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Complex adaptive organization is simultaneously open and closed. It must have a natural order and structure to embody high scale processes that are defined and understood, while at the same time being open to signals (or data) from the environment . These openings and closures to environmental signals and data do not occur at random or in predictable response patterns to environmental stimuli. They are the product of managed processes which nonetheless do not produce predictable responses because the social actors in these positions have the experience, responsiveness and authority to adapt to the specific situation. Certain roles have the responsibility for maintaining both the structural aspects that guarantee survival in the short-term, and to enable what van Krogh and Roos call “advancement activities”. These advancement activities fall into the categories of organisational process identified by Maturana and Varela as autopoietic. Access to the choices which constitute these autopoietic elements is central to the modalities which permit organisations to recreate themselves in order to face new and unknown challenges. This access is located at the level of operational leadership or first line management. It is at the level of operational leadership that confrontations between different versions of organisational and social reality most decisively occur and where the conditions for autopoetic transformation are most clearly met.

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Written by learningchange

06/06/2013 at 14:16

Developing new alliances in higher education leadership & governance – Autopoietic application of the “arts” creative capacities

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Based on Maturana and Varela’s neurobiological research, reality is a product created by us. Thus this paper is iterative in emphasising that we consider tempering policy, training, development, environment, leadership and management to recognise the presence of our various realities, including multiple meanings of creativity, innovation and finally entrepreneurialism. The benefit for all is a gain in diversity, so long as the actions are both observed and acted out in a narrative of constraint reflecting biologically based domains, rather than a narrative of an independent control world ‘out there’.

This paper suggests we do not need to demystify the creative process; we already live it. Rather we do need, and have made an effort here, to demystify the focus on structures that enhance creativity, and the focus on topologies of creative behaviour that generate ‘useful’ and ‘valuable’ innovations. Facilitating learning, and providing new knowledge regarding creative acts and ‘habits’, as well as developing highly flexible “learning scaffolds”, all offer spaces of adjacent possibility (and not as rewards) where humans might work with “unproven assumptions, practice in different but related scenarios, using known tools in an unknown area”, and even using unknown tools in a known area.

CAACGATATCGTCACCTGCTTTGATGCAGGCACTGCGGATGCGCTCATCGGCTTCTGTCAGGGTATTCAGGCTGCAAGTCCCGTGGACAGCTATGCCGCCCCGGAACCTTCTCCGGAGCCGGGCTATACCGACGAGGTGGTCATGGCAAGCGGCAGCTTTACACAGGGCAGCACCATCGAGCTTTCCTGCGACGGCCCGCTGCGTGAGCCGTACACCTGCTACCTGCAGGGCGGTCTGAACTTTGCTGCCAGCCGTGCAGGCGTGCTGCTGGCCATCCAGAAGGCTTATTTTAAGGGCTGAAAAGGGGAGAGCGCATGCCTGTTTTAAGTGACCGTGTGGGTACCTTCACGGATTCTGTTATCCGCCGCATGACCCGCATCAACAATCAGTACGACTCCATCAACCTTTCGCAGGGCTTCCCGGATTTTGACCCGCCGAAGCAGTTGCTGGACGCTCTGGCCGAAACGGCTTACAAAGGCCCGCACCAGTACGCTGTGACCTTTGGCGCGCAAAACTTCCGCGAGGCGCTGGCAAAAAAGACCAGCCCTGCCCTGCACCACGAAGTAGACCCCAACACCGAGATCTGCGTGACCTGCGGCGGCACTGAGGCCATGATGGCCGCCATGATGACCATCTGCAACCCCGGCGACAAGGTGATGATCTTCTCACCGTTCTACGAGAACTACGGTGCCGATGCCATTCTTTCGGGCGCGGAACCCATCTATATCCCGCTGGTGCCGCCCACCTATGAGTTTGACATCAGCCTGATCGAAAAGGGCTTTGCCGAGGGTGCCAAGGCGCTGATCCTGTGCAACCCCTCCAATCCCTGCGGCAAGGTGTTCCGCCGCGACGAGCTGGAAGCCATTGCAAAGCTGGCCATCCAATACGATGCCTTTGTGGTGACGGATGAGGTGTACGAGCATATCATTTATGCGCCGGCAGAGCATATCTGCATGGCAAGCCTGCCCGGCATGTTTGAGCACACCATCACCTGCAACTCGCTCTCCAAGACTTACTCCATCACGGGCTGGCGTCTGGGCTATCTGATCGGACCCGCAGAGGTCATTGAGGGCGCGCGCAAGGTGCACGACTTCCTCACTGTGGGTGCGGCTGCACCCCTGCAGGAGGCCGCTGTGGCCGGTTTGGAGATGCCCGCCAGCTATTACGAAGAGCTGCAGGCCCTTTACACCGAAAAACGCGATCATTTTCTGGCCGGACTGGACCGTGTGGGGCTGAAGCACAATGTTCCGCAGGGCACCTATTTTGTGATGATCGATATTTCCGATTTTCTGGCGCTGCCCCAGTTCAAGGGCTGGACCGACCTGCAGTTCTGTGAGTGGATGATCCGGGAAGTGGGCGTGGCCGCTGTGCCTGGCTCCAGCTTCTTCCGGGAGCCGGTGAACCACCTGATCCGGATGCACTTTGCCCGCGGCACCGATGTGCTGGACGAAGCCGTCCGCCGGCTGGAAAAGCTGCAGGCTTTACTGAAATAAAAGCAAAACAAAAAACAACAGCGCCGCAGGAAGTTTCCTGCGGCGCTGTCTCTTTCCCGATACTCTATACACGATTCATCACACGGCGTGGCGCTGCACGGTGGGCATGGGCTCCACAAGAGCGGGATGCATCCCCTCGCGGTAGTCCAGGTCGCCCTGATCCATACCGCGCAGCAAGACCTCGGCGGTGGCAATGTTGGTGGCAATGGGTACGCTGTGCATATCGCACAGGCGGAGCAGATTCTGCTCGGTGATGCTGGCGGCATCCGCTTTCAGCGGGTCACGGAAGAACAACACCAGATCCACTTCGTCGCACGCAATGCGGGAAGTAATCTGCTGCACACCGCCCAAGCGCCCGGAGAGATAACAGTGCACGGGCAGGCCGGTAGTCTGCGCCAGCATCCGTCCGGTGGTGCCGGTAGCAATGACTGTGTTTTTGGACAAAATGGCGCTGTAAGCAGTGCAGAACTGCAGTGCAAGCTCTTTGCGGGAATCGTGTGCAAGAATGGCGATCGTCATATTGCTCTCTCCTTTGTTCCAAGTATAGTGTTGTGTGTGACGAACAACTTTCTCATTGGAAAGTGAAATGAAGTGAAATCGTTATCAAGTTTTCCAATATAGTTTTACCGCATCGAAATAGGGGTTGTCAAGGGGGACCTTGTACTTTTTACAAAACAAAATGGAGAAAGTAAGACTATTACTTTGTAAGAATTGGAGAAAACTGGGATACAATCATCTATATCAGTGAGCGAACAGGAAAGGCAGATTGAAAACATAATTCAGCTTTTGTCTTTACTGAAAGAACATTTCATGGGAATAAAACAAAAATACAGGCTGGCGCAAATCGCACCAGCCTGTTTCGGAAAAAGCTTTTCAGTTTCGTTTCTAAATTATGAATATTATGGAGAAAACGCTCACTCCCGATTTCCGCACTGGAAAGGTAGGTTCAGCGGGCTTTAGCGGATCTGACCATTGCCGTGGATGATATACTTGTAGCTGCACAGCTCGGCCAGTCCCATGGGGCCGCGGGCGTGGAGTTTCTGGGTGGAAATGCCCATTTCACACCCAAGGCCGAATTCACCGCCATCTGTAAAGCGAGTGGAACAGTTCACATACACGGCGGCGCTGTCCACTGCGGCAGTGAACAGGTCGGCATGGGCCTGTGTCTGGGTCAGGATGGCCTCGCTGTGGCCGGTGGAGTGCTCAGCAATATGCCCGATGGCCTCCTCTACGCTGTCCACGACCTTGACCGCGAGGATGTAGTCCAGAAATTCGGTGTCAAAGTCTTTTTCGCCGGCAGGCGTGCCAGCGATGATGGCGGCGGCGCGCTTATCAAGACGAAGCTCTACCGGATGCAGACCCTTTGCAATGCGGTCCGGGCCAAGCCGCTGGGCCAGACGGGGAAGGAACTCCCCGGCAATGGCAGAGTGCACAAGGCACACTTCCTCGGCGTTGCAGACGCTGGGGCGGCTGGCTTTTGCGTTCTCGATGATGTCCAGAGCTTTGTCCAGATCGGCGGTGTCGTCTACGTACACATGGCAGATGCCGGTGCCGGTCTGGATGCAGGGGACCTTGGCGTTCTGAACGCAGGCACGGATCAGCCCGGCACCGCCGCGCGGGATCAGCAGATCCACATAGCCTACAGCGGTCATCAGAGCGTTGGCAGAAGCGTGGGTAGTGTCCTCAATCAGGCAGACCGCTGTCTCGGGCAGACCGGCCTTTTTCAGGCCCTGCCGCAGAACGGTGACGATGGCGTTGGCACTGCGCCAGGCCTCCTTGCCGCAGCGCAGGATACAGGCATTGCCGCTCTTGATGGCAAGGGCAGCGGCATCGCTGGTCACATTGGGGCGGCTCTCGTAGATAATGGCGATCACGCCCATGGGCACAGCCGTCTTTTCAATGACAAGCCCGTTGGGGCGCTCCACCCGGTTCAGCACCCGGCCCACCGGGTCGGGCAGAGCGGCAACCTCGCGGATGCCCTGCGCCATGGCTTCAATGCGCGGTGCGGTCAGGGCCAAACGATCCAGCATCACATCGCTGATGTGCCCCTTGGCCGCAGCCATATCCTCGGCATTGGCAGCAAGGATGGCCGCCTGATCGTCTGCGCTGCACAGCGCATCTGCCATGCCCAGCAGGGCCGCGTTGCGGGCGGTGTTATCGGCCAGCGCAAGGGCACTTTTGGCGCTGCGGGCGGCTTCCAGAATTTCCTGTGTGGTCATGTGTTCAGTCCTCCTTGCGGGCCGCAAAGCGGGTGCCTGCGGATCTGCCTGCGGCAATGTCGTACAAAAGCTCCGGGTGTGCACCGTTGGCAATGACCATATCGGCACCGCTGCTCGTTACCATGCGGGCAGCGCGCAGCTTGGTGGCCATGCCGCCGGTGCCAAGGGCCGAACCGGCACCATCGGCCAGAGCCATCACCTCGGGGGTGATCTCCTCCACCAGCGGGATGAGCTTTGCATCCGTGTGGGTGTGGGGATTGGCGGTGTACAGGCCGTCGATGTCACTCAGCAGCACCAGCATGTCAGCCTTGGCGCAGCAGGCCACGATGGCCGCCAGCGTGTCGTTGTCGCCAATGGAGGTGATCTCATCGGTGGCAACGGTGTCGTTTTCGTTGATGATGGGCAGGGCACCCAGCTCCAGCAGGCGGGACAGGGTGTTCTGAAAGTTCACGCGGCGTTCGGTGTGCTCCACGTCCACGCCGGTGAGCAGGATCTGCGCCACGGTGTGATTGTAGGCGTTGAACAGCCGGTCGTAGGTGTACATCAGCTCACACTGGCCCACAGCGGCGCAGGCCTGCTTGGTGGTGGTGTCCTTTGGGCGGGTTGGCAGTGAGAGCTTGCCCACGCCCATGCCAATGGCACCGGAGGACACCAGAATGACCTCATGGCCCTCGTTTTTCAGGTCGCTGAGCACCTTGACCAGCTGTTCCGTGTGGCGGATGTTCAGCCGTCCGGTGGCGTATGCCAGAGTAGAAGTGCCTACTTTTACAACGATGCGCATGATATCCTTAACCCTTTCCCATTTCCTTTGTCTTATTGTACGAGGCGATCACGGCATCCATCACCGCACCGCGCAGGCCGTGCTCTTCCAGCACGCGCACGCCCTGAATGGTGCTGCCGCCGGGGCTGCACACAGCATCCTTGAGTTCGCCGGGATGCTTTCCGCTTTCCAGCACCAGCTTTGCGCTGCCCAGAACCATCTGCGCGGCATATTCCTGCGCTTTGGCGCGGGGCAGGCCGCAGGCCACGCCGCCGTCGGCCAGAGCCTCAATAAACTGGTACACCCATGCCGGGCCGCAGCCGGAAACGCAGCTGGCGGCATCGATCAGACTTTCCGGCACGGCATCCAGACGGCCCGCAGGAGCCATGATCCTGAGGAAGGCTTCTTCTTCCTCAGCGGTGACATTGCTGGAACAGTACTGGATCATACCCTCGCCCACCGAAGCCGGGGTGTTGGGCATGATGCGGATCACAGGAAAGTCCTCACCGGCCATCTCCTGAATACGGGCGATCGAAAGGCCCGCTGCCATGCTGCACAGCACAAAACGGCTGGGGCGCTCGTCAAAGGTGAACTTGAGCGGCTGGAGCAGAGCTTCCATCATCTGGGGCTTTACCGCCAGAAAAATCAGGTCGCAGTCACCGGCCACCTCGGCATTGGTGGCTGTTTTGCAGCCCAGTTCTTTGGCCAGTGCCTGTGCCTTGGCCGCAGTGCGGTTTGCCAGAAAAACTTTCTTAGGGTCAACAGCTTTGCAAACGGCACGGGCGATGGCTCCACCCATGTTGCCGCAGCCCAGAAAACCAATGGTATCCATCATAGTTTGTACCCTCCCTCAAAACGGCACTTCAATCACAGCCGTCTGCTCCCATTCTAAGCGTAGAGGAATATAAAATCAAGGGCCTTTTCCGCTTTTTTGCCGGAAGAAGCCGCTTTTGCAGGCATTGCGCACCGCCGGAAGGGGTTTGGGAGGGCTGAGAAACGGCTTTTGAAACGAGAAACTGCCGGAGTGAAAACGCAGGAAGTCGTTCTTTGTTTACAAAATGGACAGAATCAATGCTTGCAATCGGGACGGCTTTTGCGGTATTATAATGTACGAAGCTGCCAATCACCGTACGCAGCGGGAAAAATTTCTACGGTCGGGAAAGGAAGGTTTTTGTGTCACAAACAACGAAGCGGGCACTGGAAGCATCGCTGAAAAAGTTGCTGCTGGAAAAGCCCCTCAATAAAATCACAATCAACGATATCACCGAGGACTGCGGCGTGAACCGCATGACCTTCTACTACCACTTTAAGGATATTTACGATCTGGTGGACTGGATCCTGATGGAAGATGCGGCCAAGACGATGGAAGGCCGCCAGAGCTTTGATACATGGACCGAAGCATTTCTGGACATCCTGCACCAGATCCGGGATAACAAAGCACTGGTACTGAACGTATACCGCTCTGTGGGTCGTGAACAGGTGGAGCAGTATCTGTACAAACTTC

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Written by learningchange

06/06/2013 at 13:42

Posted in Autopoiesis, Creativity

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Leadership in Team Based Knowledge Management – An Autopoietic Information System’s Perspective

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In this paper we show how team work between participants can be facilitated through the use of principles from autopoietic theory and modern Web2.0 technologies like social networks, forums, semantic wiki systems, podcasting,  as well as social tagging in order to provide a suitable environment for knowledge management. We argue that leadership is an important factor for autopoiesis emergence as well as project success. Results form an experiment conducted on 160 students show that teams that were able to find a leader during the first week of collaboration were successful while teams who didn’t had problems in establishing creative collaboration. In the end we argue that by providing facilities for a dynamic leadership role one indirectly can facilitate the emergence of autopoiesis in such an environment.

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Written by learningchange

06/06/2013 at 13:04

Autopoiesis and Life

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Life is defined by Maturana and Varela as a type of self-organization: autopoiesis in the physical space. This resembles the concept of metabolism, which itself is typically included in definitions of life. Three senses of  metabolism are distinguished. If  life depends on either autopoiesis or metabolism (in the third sense), then strong A-Life is impossible. The theory of autopoiesis challenges concepts familiar in biology and cognitive science. While its use of informational language is too restrictive, its use of cognitive language is too liberal: life does not imply cognition.

The autopoietic approach is unusual also in its choice of theoretical vocabulary for describing behaviour. Orthodox biologists, neuroscientists, and most cognitive scientists are happy to speak in terms of function, information processing (including input, output, computation, instruction, translation, execution, and code), representation, and learning. Maturana and Varela use autopoietic arguments to criticize each of these concepts. Although admitting that they can be useful metaphors, they also see them as potentially misleading. They prefer to speak in literal terms of intimately coupled  dynamical systems, connected in a continuous process of mutual perturbation.

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Written by learningchange

04/06/2013 at 13:25

Posted in Autopoiesis, Life